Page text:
Sacred Texts  Legends and Sagas  William Morris  Index  Previous  Next 

The Well at the World's End, by William Morris, [1896], at


Of the Desert-House and the Chamber of Love in the Wilderness

Then in a while they grew sober and went on their ways, and the sun was westering behind them, and casting long shadows. And in a little while they were come out of the thick woods and were in a country of steep little valleys, grassy, besprinkled with trees and bushes, with hills of sandstone going up from them, which were often broken into cliffs rising sheer from the tree-beset bottoms:  and they saw plenteous deer both great and small, and the wild things seemed to fear them but little. To Ralph it seemed an exceeding fair land, and he was as joyous as it was fair; but the Lady was pensive, and at last she said: "Thou deemest it fair, and so it is; yet is it the lonesomest of deserts.  I deem indeed that it was once one of the fairest of lands, with castles and cots and homesteads all about, and fair people no few, busy with many matters amongst them. But now it is all passed away, and there is no token of a dwelling of man, save it might be that those mounds we see, as yonder, and yonder again, are tofts of house-walls long ago sunken into the earth of the valley.  And now few even are the hunters or way-farers that wend through it."

Quoth Ralph:  "Thou speakest as if there had been once histories and tales of this pleasant wilderness:  tell me, has it anything to do with that land about the wide river which we went through, Roger and I, as we rode to the Castle of Abundance the other day? For he spoke of tales of deeds and mishaps concerning it." "Yea," she said, "so it is, and the little stream that runs yonder beneath those cliffs, is making its way towards that big river aforesaid, which is called the Swelling Flood. Now true it is also that there are many tales about of the wars and miseries that turned this land into a desert, and these may be true enough, and belike are true.  But these said tales have become blended with the story of those aforesaid wars of the Land of the Tower; of which indeed this desert is verily a part, but was desert still in the days when I was Queen of the Land; so thou mayst well think that they who hold me to be the cause of all this loneliness (and belike Roger thought it was so) have scarce got hold of the very sooth of the matter."

"Even so I deemed," said Ralph:  "and to-morrow we shall cross the big river, thou and I. Is there a ferry or a ford there whereas we shall come, or how shall we win over it?"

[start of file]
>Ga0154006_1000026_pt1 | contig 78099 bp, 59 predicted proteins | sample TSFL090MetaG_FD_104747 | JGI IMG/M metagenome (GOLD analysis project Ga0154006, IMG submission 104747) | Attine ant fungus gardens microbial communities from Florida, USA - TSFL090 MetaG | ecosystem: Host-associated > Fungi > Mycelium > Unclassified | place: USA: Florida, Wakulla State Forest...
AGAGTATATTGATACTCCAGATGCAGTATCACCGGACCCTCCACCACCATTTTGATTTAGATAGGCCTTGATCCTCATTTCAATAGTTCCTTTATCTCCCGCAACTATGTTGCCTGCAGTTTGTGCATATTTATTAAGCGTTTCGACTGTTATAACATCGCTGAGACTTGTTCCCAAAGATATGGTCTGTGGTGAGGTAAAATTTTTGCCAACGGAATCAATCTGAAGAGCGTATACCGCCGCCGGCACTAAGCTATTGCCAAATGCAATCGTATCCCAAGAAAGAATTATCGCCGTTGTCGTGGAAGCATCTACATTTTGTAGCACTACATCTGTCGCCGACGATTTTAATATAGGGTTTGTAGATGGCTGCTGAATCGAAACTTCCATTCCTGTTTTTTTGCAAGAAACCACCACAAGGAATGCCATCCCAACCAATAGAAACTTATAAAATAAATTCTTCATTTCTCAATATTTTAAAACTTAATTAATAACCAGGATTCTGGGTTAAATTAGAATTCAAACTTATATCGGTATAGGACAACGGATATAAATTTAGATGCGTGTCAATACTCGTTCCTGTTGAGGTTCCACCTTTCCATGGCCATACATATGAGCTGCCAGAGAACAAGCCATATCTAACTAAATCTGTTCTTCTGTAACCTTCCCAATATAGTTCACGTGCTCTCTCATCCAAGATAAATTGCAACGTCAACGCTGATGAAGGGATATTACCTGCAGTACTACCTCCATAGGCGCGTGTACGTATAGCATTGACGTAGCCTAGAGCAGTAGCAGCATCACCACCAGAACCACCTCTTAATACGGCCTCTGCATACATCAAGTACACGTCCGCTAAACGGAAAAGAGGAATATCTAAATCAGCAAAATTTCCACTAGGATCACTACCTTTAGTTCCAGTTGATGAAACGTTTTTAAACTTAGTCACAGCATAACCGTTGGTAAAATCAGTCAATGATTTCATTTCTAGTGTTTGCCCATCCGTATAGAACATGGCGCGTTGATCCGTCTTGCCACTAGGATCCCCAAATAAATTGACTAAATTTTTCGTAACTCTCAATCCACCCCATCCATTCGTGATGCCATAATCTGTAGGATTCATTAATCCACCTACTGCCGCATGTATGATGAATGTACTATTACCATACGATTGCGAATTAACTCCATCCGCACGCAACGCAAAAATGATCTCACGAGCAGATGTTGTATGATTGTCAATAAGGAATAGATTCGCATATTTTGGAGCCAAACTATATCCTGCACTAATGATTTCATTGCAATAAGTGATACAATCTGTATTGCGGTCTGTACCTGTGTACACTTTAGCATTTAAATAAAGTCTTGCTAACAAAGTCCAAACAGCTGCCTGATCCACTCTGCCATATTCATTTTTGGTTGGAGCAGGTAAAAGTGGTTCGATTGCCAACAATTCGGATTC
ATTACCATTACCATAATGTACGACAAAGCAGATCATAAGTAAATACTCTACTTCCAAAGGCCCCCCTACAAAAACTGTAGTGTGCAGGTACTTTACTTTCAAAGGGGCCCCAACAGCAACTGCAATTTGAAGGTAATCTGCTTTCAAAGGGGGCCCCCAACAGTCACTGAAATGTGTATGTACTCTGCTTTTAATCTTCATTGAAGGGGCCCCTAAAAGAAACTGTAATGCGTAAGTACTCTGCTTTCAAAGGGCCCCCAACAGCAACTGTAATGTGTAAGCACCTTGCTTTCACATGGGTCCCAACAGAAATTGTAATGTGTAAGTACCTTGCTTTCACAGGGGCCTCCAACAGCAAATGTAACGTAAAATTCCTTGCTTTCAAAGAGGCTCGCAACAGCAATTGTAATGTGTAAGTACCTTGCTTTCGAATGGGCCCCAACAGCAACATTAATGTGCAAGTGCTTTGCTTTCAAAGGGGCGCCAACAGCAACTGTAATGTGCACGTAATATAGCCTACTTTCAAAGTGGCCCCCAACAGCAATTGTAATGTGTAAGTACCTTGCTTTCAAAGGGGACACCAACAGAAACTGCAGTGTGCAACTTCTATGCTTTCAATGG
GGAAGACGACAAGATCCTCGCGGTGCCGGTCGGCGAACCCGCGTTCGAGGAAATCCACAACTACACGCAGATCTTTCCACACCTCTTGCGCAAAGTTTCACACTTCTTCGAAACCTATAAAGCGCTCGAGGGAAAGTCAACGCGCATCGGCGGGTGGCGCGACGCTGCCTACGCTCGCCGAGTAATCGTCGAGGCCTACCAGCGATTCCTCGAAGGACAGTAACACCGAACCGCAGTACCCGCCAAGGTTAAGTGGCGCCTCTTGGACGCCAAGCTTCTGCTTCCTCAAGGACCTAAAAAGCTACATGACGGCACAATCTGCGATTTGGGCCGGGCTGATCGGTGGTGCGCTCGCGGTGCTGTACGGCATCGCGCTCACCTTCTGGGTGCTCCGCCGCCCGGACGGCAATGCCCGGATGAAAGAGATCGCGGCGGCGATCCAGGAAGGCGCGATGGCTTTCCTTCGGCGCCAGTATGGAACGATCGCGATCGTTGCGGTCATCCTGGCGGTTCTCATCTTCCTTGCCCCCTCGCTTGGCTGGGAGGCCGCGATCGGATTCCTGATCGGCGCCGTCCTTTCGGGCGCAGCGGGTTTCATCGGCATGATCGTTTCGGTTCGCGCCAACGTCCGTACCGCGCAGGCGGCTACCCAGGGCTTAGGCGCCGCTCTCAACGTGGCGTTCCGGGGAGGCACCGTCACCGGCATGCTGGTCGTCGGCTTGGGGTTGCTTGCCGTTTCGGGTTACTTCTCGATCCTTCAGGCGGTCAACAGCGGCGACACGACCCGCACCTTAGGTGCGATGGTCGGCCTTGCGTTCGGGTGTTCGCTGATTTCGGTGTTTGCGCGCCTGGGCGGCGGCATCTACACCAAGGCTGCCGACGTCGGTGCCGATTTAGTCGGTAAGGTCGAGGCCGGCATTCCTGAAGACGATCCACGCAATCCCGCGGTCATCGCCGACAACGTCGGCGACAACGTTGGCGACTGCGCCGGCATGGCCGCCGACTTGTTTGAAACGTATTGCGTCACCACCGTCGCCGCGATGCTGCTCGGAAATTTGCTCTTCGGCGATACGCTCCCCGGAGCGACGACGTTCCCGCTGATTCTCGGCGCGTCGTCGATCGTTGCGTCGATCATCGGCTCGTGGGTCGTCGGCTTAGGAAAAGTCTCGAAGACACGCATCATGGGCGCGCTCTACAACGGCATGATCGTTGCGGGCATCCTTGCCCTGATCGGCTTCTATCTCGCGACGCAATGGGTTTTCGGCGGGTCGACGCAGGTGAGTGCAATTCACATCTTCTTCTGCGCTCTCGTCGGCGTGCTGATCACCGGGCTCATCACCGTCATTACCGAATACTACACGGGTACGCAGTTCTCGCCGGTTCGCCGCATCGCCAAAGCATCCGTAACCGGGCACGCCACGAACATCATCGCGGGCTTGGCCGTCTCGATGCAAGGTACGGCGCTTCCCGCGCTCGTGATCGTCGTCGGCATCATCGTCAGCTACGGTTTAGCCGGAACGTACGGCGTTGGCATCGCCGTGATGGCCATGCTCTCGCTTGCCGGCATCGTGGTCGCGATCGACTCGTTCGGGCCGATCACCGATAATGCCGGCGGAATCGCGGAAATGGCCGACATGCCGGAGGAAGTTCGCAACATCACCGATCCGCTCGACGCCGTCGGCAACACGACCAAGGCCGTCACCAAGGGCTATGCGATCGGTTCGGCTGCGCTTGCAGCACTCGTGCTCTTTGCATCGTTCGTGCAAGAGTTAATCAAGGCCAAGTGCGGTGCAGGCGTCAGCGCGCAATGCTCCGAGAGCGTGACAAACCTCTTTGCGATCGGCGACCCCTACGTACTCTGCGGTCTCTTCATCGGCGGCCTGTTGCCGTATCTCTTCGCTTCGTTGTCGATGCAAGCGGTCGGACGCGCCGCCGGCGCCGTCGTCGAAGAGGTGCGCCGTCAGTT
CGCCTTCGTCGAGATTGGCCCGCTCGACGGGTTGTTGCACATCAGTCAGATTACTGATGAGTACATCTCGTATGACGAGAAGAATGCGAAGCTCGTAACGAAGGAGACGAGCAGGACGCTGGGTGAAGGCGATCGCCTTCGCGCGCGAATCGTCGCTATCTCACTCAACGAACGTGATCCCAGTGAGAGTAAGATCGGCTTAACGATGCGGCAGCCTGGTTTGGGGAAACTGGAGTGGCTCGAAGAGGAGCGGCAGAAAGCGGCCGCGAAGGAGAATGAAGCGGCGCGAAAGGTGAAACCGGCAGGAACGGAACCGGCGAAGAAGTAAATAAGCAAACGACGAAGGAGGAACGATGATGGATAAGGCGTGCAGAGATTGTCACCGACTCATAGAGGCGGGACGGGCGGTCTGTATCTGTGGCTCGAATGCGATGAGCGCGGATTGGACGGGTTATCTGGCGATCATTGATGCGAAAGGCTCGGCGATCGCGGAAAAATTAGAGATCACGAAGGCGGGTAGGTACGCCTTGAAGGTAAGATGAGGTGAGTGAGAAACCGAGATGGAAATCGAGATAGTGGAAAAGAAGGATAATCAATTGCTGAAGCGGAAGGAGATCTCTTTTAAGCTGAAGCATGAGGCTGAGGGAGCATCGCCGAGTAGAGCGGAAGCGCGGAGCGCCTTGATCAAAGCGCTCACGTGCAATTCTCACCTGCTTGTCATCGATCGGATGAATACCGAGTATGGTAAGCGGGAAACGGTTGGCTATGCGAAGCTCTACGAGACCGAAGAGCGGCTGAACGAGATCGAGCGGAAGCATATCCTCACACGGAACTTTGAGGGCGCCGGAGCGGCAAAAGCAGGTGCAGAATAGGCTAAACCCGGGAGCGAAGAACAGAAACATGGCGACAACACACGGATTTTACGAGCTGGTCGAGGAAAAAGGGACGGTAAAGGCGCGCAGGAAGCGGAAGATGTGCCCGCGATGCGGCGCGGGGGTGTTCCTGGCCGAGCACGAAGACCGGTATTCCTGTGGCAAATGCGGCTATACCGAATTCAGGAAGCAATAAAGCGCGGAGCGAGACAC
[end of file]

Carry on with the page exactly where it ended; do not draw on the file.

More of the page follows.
She was growing merrier again now, and laughed at this and said: "O fair boy! the crossing will be to-morrow and not to-day; let to-morrow cross its own rivers; for surely to-day is fair enough, and fairer shall it be when thou hast been fed and art sitting by me in rest and peace till to-morrow morning. So now hasten yet a little more; and we will keep the said little stream in sight as well as we may for the bushes."

So they sped on, till Ralph said:  "Will thy feet never tire, beloved?" "O child," she said, "thou hast heard my story, and mayst well deem that they have wrought many a harder day's work than this day's. And moreover they shall soon rest; for look! yonder is our house for this even, and till to-morrow's sun is high: the house for me and thee and none else with us."  And therewith she pointed to a place where the stream ran in a chain of pools and stickles, and a sheer cliff rose up some fifty paces beyond it, but betwixt the stream and the cliff was a smooth table of greensward, with three fair thorn bushes thereon, and it went down at each end to the level of the river's lip by a green slope, but amidmost, the little green plain was some ten feet above the stream, and was broken by a little undercliff, which went down sheer into the water. And Ralph saw in the face of the high cliff the mouth of a cave, however deep it might be.

"Come," said the Lady, "tarry not, for I know that hunger hath hold of thee, and look, how low the sun is growing!" Then she caught him by the hand, and fell to running with him to the edge of the stream, where at the end of the further slope it ran wide and shallow before it entered into a deep pool overhung with boughs of alder and thorn.  She stepped daintily over a row of big stones laid in the rippling shallow; and staying herself in mid-stream on the biggest of them, and gathering up her gown, looked up stream with a happy face, and then looked over her shoulder to Ralph and said: "The year has been good to me these seasons, so that when I stayed here on my way to the Castle of Abundance, I found but few stones washed away, and crossed wellnigh dry-shod, but this stone my feet are standing on now, I brought down from under the cliff, and set it amid-most, and I said that when I brought thee hither I would stay thereon and talk with thee while I stood above the freshness of the water, as I am doing now."

Ralph looked on her and strove to answer her, but no words would come to his lips, because of the greatness of his longing; she looked on him fondly, and then stooped to look at the ripples that bubbled up about her shoes, and touched them at whiles; then she said: "See how they long for the water, these feet that have worn the waste so long, and know how kind it will run over them and lap about them: but ye must abide a little, waste-wearers, till we have done a thing or two.  Come, love!"  And she reached her hand out behind her to Ralph, not looking back, but when she felt his hand touch it, she stepped lightly over the other stones, and on to the grass with him, and led him quietly up the slope that went up to the table of greensward before the cave.  But when they came on to the level grass she kissed him, and then turned toward the valley and spake solemnly: "May all blessings light on this House of the wilderness and this Hall of the Summer-tide, and the Chamber of Love that here is!"